Open Ocean Farming
New Zealand King Salmon has lodged an application with Marlborough District Council (MDC) for resource consent to place an open ocean farm, which we’ve named ‘Blue Endeavour’, 7km north of Cape Lambert in the Cook Strait.
If the application for the 1,792 hectare site is approved, we intend to commission an initial farm with the potential to grow approx. 4,000 tonnes of King salmon. A secondary farm would then follow and produce an equivalent amount. NZKS currently produces 8,000 tonnes per year of salmon at our inshore sites.
We expect a hearing to be held in the first half of 2020. If successful, we hope to have the farm commissioned in 2021, with a first harvest in 2022/23.
We have already met with a wide range of organisations, including iwi, fishing companies, Department of Conservation, Forest and Bird, the Environmental Defence Society and local community groups and we invite anyone wanting to know more to meet with us.
We look forward to your support on this challenging, but exciting journey.
Further information and all official documentation relating to the resource consent can be accessed via the MDC website here.
We have prepared answers to some frequently asked questions, which you can download here. Alternatively, if you require any further information or details, please do not hesitate to contact us during this period.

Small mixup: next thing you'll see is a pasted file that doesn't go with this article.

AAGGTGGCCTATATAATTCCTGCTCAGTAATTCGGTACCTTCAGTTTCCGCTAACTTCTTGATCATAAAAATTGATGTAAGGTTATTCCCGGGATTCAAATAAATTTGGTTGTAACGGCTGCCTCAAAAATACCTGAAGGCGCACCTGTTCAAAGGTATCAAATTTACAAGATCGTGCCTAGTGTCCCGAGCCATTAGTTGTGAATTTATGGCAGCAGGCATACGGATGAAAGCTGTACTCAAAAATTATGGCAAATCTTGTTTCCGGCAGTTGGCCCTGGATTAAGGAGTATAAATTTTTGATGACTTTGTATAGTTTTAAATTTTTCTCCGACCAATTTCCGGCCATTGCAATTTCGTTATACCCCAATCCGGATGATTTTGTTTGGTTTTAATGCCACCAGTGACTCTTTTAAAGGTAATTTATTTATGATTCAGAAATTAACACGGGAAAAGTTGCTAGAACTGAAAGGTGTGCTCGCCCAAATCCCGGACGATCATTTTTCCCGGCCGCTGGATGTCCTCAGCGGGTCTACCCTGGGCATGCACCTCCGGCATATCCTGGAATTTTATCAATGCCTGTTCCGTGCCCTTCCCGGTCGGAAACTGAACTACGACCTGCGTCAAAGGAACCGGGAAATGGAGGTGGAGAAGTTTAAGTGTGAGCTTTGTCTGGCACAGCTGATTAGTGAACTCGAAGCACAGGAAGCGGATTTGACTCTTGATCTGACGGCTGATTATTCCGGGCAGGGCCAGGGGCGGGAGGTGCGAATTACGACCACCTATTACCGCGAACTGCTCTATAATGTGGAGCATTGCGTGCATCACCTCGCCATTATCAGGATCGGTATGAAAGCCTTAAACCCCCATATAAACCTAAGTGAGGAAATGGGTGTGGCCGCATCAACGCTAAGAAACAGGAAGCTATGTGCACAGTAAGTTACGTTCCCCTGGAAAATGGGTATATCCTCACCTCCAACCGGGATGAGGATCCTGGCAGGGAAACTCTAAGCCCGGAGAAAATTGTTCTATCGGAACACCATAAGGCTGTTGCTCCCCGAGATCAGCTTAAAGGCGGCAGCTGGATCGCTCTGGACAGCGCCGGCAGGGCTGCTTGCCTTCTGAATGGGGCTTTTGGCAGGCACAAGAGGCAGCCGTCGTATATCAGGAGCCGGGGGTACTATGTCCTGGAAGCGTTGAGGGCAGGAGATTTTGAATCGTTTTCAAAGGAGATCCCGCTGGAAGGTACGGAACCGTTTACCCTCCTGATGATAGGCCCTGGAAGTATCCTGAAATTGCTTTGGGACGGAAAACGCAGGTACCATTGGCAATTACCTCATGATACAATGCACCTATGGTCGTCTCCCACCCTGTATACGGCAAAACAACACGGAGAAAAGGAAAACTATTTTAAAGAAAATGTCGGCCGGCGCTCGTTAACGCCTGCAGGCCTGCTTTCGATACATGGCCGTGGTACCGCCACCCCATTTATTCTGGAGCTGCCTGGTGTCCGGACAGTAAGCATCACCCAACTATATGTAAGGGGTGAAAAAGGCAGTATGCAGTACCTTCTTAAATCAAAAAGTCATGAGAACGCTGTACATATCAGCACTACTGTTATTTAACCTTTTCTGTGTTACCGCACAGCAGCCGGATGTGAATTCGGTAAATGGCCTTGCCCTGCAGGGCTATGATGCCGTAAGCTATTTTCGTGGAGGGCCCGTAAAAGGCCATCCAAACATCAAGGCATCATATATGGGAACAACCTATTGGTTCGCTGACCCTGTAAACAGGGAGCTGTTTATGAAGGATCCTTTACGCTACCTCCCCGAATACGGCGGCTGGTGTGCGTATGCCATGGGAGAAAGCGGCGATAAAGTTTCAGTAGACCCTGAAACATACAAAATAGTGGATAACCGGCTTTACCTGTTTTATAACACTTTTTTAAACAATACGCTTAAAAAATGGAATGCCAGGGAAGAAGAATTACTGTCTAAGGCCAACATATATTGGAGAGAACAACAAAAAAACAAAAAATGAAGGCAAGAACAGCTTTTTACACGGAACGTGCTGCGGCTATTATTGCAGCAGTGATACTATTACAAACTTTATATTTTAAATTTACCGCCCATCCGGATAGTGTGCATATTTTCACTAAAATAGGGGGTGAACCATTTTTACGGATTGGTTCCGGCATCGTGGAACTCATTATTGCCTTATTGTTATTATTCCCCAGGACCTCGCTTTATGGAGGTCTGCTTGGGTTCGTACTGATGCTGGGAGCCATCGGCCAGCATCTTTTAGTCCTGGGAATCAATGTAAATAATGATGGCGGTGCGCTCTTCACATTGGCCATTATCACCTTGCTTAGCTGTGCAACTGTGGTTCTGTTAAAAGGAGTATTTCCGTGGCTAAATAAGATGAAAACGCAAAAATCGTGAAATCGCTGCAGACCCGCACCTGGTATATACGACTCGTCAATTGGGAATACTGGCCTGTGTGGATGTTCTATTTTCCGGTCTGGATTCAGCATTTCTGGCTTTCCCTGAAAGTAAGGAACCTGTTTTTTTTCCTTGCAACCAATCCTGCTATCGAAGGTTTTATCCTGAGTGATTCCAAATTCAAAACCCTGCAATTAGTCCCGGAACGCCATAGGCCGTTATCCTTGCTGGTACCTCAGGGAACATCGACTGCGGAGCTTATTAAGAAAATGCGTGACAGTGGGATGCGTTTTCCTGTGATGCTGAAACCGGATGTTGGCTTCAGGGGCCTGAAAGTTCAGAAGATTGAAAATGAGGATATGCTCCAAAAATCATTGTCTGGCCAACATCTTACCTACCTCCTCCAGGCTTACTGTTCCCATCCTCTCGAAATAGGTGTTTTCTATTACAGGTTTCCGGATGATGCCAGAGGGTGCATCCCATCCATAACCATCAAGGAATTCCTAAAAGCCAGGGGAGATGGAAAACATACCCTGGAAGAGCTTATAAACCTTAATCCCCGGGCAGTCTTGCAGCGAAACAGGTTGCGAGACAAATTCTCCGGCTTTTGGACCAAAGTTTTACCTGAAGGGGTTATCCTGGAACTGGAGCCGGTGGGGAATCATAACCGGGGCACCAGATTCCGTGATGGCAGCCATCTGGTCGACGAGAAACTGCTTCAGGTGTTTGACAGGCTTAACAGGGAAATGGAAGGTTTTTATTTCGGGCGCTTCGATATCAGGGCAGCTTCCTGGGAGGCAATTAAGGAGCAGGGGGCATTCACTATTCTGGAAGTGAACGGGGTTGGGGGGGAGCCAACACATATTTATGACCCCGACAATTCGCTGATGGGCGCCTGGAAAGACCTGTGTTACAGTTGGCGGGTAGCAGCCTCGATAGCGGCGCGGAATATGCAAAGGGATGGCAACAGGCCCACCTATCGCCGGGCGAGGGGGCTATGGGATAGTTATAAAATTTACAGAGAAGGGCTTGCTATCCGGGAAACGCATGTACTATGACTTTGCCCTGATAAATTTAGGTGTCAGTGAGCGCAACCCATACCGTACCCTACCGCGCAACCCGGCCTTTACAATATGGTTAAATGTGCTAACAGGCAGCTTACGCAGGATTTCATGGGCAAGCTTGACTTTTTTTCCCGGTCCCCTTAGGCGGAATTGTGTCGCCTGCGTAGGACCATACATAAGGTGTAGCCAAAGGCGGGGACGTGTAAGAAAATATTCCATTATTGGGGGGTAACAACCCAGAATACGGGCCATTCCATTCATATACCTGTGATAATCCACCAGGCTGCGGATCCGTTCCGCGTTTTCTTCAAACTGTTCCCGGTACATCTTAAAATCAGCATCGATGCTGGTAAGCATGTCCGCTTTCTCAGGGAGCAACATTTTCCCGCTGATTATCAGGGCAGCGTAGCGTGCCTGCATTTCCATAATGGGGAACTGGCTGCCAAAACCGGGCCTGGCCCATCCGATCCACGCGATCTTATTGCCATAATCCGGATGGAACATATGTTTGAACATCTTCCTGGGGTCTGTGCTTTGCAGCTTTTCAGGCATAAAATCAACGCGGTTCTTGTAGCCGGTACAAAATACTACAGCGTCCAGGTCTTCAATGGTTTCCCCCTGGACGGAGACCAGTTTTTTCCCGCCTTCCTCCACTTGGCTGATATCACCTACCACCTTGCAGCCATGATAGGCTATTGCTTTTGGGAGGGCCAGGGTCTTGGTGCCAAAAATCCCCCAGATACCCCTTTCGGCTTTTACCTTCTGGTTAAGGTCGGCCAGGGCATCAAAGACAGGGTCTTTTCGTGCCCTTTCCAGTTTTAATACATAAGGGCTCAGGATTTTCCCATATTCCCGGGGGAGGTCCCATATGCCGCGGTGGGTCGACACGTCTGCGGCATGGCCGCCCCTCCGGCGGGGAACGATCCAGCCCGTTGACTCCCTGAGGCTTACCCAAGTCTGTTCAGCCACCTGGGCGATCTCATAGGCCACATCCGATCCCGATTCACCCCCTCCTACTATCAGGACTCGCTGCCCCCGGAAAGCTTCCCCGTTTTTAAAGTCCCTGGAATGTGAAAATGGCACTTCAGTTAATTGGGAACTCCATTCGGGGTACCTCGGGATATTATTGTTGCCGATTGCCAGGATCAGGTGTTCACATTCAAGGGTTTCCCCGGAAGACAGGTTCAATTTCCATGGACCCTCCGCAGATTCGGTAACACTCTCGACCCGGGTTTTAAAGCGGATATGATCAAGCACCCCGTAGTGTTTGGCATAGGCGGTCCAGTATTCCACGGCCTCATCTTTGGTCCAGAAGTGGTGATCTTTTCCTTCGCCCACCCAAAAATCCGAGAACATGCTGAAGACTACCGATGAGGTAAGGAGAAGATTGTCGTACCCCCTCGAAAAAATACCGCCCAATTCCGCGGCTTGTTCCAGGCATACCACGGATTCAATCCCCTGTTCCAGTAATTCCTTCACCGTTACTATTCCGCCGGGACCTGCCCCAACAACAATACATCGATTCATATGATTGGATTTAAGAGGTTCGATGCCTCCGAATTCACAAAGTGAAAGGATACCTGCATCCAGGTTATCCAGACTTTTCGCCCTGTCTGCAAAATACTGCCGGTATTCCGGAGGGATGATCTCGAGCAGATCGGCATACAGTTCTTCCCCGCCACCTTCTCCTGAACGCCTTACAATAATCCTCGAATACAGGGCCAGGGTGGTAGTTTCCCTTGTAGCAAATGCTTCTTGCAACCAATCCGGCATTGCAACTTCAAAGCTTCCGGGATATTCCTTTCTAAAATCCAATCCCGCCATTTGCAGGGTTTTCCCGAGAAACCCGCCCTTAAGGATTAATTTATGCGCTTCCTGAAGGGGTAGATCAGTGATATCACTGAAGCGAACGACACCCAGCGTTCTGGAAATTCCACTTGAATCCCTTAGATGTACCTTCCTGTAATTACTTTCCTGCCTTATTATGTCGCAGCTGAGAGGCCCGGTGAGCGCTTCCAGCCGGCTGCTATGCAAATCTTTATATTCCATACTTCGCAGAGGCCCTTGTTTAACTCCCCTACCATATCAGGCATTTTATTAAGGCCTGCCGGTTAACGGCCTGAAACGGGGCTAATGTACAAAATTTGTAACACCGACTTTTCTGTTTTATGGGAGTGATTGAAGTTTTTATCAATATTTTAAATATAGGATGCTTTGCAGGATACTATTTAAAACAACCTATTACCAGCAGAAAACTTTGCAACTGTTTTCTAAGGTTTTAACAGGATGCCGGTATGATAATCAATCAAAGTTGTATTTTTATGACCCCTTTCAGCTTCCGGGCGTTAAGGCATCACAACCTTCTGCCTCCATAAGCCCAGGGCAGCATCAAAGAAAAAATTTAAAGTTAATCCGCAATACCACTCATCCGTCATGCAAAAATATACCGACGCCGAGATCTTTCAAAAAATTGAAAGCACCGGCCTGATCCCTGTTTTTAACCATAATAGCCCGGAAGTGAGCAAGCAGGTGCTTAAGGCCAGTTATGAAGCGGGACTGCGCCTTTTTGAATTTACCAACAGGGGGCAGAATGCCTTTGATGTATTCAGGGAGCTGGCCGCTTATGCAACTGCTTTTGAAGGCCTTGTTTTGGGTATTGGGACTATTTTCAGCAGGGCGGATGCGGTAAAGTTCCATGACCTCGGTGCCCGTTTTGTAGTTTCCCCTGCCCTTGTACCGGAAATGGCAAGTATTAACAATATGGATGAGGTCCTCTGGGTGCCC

A video of the seabed in the region of the proposed Blue Endeavour farm.
What is Open Ocean Farming?
Open ocean farming is a developing aquaculture practice where farms are located in deeper, less sheltered, high energy surface waters with stronger currents. They are typically several kilometers away from land, to significantly reduce the environmental effects and other constraints that can affect inshore aquaculture.
Moving into the open ocean presents new and significant technological challenges for fish farming, but also opportunities for high-value aquaculture expansion with enhanced social and environmental outcomes.
Why Open Ocean Farming
Open ocean farming is the future of salmon farming, not only in New Zealand but globally.
Open ocean farming has a range of benefits over the current in-shore method, including improved biosecurity, a reduction in the effects of seasonal temperature changes (which are more extreme inshore), improved animal welfare and reduced environmental and community impacts. Open ocean farming will still require a number of sites closer to shore to allow for smolt growth and harvest.
We sincerely believe this initiative will provide a positive boost to the Top of the South’s future and we hope that you will support us in our application. In addition to environmental and social benefits, the open ocean farms proposed will deliver many green jobs to the Top of the South region.
Salmon farming in the open ocean will certainly be more challenging weather-wise, but will also bring benefits of higher-flow, deeper and cooler waters well away from land. After 30 years of farming King salmon, we know the optimal conditions for raising this rare species. Climate change is very real and we have felt its impact in the Marlborough Sounds over recent summers. We will continue to farm in the Sounds, but the open ocean opportunity is crucial to our long-term sustainability efforts. After a significant amount of monitoring, we believe we’ve chosen the best site possible.